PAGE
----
The Benefits of Learning a New Language

We all know that taking at least two years of a foreign language is a graduation requirement. Although learning a new language should be exciting, language classes (especially when they are mandatory) can often feel repetitive and monotonous. After all, you just want a good grade, right? Is there anything more to language class than just meeting the requirements? Whether you’re taking Spanish, French, or Latin, here are some things to keep in mind:

  • You never know when you might actually use the new language you’re learning.  

In a few years, you might be on a business trip in Argentina. Maybe your future spouse’s family speaks fluent French.  Knowing at least a basic amount of the language you are learning could make a huge difference. Life is unpredictable. The more you know, the more prepared you are.

  • Being bilingual looks excellent on your resume.

Whether you’re applying for a job or university, being bilingual (or trilingual, etc.) can help you stand out. Learning a language takes time and effort, and colleges and employers know that. Being able to speak multiple languages indicates that you are a hard worker and that you take your education seriously.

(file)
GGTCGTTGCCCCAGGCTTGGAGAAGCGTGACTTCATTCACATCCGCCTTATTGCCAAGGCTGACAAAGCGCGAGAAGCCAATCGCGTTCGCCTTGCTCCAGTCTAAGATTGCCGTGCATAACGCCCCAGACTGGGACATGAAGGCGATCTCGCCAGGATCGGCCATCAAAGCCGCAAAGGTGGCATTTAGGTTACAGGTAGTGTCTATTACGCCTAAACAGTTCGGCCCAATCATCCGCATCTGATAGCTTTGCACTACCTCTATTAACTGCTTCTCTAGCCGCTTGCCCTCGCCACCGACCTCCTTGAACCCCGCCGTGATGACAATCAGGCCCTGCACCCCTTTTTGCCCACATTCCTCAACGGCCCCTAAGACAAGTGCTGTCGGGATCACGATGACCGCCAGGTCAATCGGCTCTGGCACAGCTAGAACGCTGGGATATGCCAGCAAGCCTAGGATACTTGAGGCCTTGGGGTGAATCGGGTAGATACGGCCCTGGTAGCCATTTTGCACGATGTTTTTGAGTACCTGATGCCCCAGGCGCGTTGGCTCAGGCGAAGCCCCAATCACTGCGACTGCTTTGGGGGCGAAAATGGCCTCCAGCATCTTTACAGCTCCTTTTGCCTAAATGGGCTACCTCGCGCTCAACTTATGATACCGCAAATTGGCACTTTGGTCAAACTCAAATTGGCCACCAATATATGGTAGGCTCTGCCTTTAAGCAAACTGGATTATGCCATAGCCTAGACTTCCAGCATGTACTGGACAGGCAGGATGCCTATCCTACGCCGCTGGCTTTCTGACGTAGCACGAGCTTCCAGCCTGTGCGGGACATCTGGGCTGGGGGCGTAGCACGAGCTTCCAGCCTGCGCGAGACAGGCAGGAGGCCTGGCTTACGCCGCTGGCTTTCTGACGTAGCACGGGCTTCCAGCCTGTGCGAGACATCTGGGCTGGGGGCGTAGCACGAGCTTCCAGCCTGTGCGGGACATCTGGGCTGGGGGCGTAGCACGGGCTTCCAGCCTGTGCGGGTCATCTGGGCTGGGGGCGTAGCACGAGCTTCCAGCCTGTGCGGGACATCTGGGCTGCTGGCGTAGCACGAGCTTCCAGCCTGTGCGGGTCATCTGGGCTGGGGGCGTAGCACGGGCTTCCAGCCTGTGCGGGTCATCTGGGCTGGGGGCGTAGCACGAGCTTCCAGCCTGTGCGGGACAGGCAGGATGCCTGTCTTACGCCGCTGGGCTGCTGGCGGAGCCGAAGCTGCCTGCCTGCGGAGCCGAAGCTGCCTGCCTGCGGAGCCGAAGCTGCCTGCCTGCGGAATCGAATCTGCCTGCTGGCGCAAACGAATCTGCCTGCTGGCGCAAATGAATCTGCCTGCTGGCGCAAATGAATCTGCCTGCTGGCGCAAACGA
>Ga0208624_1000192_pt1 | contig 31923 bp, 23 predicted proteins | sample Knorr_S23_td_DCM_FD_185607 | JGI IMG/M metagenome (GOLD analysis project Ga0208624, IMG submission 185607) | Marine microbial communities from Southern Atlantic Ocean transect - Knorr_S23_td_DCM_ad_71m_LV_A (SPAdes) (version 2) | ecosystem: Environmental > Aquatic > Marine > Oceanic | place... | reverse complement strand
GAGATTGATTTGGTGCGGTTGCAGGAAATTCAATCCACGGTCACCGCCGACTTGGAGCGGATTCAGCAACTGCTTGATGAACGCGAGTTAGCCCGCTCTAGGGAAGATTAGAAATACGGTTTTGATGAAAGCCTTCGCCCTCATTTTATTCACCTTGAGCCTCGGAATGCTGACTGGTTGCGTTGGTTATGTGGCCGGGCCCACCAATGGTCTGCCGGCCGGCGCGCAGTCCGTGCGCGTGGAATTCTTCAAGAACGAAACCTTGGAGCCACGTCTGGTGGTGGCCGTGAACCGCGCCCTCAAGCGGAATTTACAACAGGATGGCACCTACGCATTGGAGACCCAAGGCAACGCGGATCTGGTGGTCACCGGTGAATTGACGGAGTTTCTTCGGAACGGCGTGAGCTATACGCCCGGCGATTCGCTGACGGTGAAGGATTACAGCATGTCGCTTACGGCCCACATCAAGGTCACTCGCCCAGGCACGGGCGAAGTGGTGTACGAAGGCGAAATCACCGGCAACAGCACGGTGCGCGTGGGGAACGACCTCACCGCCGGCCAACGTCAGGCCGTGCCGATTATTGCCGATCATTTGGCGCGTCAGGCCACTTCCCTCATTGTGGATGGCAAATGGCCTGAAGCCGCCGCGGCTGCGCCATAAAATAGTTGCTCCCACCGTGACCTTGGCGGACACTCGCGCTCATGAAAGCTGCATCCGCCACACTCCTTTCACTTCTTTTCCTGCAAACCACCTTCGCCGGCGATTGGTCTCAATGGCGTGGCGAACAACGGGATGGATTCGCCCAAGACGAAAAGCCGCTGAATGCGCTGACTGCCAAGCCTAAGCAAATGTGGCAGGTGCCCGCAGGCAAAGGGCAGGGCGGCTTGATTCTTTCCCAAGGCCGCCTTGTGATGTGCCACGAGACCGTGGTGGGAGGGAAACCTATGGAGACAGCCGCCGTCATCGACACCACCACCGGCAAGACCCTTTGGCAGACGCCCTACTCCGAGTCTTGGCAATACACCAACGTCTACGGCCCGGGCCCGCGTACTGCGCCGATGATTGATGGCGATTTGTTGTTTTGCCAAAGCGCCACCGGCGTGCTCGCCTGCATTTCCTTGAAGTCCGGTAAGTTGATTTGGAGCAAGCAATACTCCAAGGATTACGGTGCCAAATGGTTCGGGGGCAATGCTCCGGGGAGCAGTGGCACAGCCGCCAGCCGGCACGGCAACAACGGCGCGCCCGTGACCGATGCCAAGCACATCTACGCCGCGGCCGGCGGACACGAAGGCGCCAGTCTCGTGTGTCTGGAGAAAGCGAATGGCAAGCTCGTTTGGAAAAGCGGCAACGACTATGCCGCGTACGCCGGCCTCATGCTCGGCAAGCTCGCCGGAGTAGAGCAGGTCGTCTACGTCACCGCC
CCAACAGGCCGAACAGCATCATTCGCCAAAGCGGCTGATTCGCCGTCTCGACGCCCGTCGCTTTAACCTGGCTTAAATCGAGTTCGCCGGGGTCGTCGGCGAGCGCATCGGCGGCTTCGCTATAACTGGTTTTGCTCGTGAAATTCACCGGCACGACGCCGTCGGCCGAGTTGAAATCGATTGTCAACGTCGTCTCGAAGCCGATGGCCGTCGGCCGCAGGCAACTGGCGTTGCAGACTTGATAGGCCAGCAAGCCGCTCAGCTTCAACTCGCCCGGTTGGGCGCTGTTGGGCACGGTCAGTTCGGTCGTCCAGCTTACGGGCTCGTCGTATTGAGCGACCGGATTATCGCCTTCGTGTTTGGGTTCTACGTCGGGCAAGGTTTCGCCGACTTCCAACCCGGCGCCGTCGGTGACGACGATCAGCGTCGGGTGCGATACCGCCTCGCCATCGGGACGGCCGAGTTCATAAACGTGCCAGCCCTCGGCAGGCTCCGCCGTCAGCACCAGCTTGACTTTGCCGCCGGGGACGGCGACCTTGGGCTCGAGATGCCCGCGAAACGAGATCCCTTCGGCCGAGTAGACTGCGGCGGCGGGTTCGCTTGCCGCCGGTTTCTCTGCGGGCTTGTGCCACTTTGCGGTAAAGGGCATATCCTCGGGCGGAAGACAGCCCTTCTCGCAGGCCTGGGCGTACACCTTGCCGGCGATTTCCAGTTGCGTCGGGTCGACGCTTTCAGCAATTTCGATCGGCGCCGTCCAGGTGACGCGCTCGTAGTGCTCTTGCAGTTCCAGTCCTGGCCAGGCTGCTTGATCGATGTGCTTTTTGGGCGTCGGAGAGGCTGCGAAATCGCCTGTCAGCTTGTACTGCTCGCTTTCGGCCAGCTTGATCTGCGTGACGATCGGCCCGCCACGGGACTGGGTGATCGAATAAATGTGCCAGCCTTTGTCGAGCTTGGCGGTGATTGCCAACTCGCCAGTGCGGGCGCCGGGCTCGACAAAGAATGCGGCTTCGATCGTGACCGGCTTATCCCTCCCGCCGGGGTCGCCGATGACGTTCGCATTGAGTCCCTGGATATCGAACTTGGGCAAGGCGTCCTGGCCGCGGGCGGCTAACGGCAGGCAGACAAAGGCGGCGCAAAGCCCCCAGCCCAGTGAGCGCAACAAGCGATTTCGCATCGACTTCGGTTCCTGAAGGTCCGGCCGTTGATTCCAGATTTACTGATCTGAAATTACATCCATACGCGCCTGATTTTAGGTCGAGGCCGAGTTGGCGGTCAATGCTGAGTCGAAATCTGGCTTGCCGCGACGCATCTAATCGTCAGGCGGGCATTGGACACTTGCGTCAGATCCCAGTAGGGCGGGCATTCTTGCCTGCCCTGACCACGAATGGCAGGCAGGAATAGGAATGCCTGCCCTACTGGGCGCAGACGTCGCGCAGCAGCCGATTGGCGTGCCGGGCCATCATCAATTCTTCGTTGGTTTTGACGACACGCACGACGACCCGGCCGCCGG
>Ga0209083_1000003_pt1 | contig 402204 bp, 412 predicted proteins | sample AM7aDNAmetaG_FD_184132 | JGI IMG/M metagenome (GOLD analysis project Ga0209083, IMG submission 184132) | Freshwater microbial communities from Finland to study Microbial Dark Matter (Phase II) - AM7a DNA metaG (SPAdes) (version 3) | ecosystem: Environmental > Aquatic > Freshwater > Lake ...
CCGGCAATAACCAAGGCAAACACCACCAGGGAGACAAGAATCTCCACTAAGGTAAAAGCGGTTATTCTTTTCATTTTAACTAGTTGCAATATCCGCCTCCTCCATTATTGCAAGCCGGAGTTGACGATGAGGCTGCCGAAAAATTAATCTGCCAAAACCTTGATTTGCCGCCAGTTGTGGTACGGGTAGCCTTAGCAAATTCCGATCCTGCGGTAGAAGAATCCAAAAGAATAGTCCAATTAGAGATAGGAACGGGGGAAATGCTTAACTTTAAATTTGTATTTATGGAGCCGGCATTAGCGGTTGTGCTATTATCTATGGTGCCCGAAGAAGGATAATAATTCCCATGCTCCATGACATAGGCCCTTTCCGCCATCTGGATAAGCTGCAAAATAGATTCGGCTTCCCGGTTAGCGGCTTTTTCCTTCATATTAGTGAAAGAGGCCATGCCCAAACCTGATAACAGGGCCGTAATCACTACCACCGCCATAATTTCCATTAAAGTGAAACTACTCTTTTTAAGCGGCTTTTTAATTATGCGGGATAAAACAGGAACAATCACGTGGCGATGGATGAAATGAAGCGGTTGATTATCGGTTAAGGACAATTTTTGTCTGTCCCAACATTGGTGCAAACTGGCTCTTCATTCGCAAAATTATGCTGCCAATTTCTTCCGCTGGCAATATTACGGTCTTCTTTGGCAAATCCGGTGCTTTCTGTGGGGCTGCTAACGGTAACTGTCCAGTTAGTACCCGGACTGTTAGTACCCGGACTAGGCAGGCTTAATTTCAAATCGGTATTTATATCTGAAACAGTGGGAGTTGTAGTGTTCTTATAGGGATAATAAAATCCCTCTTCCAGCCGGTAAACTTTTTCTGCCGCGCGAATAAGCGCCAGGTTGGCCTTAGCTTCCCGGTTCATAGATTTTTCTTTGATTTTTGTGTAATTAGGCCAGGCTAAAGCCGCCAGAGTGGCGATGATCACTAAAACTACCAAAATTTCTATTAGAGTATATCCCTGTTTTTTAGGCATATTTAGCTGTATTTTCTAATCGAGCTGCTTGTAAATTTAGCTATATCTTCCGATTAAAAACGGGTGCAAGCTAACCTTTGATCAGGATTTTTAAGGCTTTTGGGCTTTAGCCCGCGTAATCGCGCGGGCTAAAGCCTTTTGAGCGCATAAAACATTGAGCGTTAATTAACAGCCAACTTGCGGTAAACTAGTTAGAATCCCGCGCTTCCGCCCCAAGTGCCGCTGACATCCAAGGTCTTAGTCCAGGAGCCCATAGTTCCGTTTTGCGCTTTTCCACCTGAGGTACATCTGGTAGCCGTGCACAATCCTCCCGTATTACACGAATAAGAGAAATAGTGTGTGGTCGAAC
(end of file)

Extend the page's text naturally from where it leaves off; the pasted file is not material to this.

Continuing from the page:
• It’s great for your brain.

According to TIME Magazine, “New studies are showing that a multilingual brain is nimbler, quicker, better able to deal with ambiguities, resolve conflicts and even resist Alzheimer’s disease and other forms of dementia longer.” Even if you’re not planning to major in linguistics or study abroad, learning a new language can strengthen your brain and improve your grades, health, and life.

If you’re interested in learning a new language on your own, here are some FREE online resources to help you get started!:









Kluger, Jeffrey. “How the Brain Benefits From Being Bilingual.” Time. Time, 18 July 2013. Web. 05 Mar. 2017.

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